Gillette Addresses New # MeToo Movement in a New Men's Campaign for Digital Advertising Campaigns on "Toxic Masculinity", the latest news from an advertiser trying to change social norms. A narrator then denies the idea that "boys will be boys" and asked, "Is that the best a man can get?" Is it? We can not hide from it. It's been way too long. We can not laugh at it and make the same old excuses.
The ad takes a new turn for the 30-year-old slogan of The Best A Man Can Get and urges men to take positive action, such as preventing other men and the next generation from harassing women.
The ad is hosted on Gillette's YouTube site with paid digital and social support.
Procter & Gamble
is one of the companies that has used advertising as a platform in recent years to promote their views on social issues such as gender equality and polarizing political issues such as immigration and arms control. P & G is perhaps best known for its acclaimed ad campaign "Like a Girl" for the women's beauty brand Always and the "stress test" for the deodorant brand Secret.
The latest ad created by Gillette's Gray advertising agency is one of the first to appeal to the #Metoo movement and tell men to change their behavior.
"This is an important conversation that is taking place and as a company that encourages men to be their best, we feel compelled to address it and accept our own action," said Pankaj Bhalla, Gillette Brand Director for North America , in an e-mail. "We take a realistic look at what is happening today and we want to make changes by recognizing that the old adage" Boys Will Be Boys "is no excuse. We want to maintain a higher standard and hope that all the men we serve will join us on this journey to find our "best" together. "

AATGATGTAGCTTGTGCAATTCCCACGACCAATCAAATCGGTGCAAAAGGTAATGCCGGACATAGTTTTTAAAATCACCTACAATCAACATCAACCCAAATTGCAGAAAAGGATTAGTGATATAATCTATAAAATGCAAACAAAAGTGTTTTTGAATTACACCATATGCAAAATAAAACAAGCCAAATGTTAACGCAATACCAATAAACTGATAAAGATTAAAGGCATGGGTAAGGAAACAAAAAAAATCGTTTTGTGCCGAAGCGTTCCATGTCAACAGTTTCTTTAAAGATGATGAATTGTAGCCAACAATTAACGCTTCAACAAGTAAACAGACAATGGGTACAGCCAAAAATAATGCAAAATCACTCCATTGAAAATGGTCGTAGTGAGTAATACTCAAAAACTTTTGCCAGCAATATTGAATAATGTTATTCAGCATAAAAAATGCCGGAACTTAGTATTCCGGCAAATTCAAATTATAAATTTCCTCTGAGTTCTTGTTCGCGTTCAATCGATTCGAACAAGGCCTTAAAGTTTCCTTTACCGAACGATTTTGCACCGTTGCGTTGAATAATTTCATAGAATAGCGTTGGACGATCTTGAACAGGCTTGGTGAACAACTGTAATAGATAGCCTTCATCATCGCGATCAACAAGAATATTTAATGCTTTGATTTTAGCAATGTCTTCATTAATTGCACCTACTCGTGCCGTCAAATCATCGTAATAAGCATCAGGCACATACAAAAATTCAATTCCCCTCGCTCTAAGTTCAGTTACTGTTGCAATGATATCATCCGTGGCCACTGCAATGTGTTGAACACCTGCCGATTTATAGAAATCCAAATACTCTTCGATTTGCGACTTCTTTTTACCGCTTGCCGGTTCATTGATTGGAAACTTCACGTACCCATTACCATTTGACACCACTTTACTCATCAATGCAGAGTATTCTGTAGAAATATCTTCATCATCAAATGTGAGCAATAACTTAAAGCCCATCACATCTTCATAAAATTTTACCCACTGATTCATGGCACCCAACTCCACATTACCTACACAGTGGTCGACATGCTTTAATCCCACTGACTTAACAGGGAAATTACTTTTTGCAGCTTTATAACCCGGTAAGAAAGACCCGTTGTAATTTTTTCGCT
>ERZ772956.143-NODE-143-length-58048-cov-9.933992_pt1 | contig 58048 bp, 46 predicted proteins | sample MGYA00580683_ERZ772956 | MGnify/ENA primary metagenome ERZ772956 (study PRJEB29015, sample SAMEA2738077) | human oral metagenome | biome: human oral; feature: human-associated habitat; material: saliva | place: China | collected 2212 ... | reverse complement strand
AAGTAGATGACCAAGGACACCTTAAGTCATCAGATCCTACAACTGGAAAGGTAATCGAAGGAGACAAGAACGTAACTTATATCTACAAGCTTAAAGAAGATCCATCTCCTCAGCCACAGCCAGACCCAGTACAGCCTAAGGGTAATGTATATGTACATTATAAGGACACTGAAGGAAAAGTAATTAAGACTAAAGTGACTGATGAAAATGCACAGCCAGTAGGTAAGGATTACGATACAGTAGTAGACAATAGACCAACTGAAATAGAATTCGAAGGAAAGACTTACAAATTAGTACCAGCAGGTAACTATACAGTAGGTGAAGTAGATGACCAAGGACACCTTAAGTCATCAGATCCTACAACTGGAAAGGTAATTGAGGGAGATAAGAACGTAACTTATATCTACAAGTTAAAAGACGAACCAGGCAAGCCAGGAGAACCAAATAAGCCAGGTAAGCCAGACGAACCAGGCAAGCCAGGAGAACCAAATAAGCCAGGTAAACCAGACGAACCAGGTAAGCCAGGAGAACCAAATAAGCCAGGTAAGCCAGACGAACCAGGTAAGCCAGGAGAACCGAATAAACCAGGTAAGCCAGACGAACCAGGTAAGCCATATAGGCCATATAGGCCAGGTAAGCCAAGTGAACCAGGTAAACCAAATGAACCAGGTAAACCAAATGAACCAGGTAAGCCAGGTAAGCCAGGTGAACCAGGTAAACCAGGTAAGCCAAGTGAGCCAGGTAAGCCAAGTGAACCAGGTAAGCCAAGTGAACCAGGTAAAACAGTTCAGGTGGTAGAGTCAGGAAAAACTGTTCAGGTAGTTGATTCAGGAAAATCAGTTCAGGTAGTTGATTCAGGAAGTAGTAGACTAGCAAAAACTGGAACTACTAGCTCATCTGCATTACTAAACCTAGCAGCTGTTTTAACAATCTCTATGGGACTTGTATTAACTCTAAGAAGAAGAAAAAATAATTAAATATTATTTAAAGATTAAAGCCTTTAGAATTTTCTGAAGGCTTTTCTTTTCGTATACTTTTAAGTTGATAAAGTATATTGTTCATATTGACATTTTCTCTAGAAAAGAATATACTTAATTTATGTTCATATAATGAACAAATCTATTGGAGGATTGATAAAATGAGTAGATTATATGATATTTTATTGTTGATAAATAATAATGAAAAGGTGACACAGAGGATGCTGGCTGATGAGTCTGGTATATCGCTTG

" It's a risky move, "said Dean Crutchfield, CEO of branding firm Crutchfield + Partner," creating a credible, credible and open conversation that demands brutal honesty and hard decisions, "he said. Gillette has to turn to millennials who are interested in what companies stand for, he said, "for this purpose, the intention is for brands to tackle difficult issues at the moment."
But the ad could back down and "If the customer finds out he's a naughty boy, does he ask too much of your consumers to have this conversation with them?"
Brands that deal with social issues , risking the rejection of clients who disagree with their attitude, do not consider them to be authentic or considered bad.
The ad, featuring former NFL quarterback Colin Kaepernick, who led racial justice protests in front of players during national anthem celebrations, has been widely praised (though criticized by others). But a 201
"It's about the execution," Crutchfield said. "Brands sometimes stretch too fine and they snap."
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